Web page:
Mothering Sunday

In the modern world many old customs and traditions have been overwhelmed by brash commercialism.
An example of this is Mothering Sunday, which is especially relevant to Coddington and All Saints Church; the following is taken from ?A Church Guide? writen by Michael Bache.

     Constance Penswick Smith came to Coddington, Nottinghamshire at the age of 12, when her father the Reverend Charles Penswick Smith was appointed Vicar of All Saints? Church Coddington. Constance was the 3rd of 7 children, and from an early age asserted her independence. Of the seven children, it was Constance who struck out on her own and made a career outside the family circle.
    She travelled to Germany and spent two years working as a governess before returning to Nottingham and finding employment as a dispenser with the eminent skin specialist Dr Thomas Mallett in Park Row. She became friends with Ellen Porter who was Superintendent of the Girls Friendly Society Hostel in Nottingham.
    One day in 1913, Constance read an article in the evening news, which outlined plans by an American, Anna Jarvis from Philadelphia to introduce an American festival into Britain to celebrate "Mother's Day", which was to be established on the 2nd Sunday in May. Constance realised that despite having a similar sounding name to Mothering Sunday, it would not have any of the Christian values, which made Mothering Sunday so special. She began to devote her life to re-establishing the true Christian celebration of Mothering Sunday in a campaign, which was to last for 30 years.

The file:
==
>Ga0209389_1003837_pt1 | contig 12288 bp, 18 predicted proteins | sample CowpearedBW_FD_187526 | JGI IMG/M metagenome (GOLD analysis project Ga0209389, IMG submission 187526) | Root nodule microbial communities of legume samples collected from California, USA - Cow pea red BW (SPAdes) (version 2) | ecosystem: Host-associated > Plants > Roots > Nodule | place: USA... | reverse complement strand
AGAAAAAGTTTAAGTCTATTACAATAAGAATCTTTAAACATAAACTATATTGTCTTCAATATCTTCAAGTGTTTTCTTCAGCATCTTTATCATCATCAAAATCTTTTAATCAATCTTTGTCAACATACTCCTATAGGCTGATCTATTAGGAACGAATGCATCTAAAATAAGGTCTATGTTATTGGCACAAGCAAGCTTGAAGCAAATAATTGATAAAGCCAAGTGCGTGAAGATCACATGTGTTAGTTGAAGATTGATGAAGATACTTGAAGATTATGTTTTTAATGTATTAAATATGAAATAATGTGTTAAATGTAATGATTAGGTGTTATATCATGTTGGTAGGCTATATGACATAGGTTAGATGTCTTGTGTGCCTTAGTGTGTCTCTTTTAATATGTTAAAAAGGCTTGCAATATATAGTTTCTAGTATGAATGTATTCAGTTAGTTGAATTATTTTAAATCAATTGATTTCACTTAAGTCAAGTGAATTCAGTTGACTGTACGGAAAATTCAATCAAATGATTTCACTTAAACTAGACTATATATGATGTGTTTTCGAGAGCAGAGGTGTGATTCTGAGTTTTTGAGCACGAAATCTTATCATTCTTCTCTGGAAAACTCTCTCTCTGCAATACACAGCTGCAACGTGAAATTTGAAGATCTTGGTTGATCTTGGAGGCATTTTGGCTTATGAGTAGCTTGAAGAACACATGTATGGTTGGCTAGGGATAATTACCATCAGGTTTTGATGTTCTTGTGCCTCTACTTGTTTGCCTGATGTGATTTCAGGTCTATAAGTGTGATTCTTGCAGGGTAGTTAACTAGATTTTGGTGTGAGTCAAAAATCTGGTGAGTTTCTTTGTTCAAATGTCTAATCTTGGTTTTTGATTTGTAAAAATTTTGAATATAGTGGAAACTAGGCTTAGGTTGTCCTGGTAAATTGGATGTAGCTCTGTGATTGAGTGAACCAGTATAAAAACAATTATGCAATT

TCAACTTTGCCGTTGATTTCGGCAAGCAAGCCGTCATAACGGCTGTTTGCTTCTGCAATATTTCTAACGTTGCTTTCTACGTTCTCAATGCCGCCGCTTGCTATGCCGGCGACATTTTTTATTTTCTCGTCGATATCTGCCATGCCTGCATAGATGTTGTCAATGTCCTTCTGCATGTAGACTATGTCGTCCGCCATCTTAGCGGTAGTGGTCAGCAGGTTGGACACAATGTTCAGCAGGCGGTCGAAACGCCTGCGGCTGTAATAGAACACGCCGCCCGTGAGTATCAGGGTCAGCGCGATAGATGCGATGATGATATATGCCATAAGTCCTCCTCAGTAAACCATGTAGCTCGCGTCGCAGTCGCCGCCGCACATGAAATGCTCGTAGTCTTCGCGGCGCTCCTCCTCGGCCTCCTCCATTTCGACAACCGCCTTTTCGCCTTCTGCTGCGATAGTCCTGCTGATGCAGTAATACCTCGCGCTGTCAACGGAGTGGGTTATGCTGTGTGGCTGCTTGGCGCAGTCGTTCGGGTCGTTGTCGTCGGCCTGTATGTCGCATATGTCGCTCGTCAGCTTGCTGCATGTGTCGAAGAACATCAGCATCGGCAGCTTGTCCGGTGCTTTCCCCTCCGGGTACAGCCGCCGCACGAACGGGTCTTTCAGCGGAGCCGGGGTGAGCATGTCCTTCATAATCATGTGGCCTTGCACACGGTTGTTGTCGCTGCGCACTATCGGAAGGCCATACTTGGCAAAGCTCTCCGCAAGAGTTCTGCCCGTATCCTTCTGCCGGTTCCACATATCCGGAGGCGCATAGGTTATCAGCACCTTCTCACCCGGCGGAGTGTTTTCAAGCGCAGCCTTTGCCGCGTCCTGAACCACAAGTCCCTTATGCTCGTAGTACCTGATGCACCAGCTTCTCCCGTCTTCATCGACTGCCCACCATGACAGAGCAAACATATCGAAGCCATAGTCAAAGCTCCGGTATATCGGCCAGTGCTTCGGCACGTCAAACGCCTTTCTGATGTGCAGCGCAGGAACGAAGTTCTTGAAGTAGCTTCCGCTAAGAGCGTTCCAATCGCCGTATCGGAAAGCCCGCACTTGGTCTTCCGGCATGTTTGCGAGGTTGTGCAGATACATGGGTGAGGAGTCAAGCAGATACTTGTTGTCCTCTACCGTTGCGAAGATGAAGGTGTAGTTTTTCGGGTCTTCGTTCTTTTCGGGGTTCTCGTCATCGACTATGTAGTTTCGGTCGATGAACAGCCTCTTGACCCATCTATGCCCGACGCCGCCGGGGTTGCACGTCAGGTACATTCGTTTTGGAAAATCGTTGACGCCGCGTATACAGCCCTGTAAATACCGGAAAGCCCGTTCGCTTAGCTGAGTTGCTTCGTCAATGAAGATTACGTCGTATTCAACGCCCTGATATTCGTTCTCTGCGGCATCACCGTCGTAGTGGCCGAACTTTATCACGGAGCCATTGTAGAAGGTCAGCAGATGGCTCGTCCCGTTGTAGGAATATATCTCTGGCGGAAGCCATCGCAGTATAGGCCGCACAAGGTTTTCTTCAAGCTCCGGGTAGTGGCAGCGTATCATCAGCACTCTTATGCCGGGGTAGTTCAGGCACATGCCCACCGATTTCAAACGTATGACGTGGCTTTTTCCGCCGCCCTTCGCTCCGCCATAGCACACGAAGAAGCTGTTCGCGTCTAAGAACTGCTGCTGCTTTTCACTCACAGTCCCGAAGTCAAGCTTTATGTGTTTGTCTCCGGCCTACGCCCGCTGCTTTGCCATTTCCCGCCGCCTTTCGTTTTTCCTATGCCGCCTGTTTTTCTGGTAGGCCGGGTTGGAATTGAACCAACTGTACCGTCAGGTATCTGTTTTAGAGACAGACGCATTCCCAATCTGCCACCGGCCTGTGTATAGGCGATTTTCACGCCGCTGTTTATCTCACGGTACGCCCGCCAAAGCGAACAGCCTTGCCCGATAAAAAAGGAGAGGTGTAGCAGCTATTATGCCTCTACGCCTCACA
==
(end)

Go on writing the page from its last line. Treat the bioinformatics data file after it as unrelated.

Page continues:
Working with her friend Ellen, she set up her headquarters at 15 Regent Street in Nottingham and designed Mothering Sunday Cards for school children to give to their mothers. She wrote plays and articles to promote interest and made a collection of appropriate hymns for use on the day. First she approached the Mothers Union, but as much as they approved of the idea, they thought that the custom had been dead for so long that a revival was virtually impossible.
    She refused to be discouraged. In 1921 she published a book on Mothering Sunday in which she drew together alt her findings about the ancient custom from across the world. She also founded "The Society for the Observance of Mothering Sunday".
    At first her movement was rejected by many established religious societies, but gradually the clergy did become interested, particularly Rev Killer of St Cyprians in Nottingham, who used the hymns that Constance had selected. Constance went to live in Rev Killers' parish, and when the new St Cyprians church was dedicated in 1936, a canister containing orders of service, and other material was placed beneath the altar.
    Other early converts to Constance's movement were her 4 brothers who had all taken holy orders and were each conducting Mothering Sunday services in their own churches.
    Constance Penswick Smith died in 1938, at the age of 60 and was buried at Coddington next to her father. Her friend Ellen Porter, who later carried on the work of the Movement from her home in Marston Road, Nottingham, died in 1942 at the age of 74.
(Source: Nottingham Evening Post)

Constance Penswick Smith (1878 - 1938)

This article has reproduced by the kind permission of Michael Bache.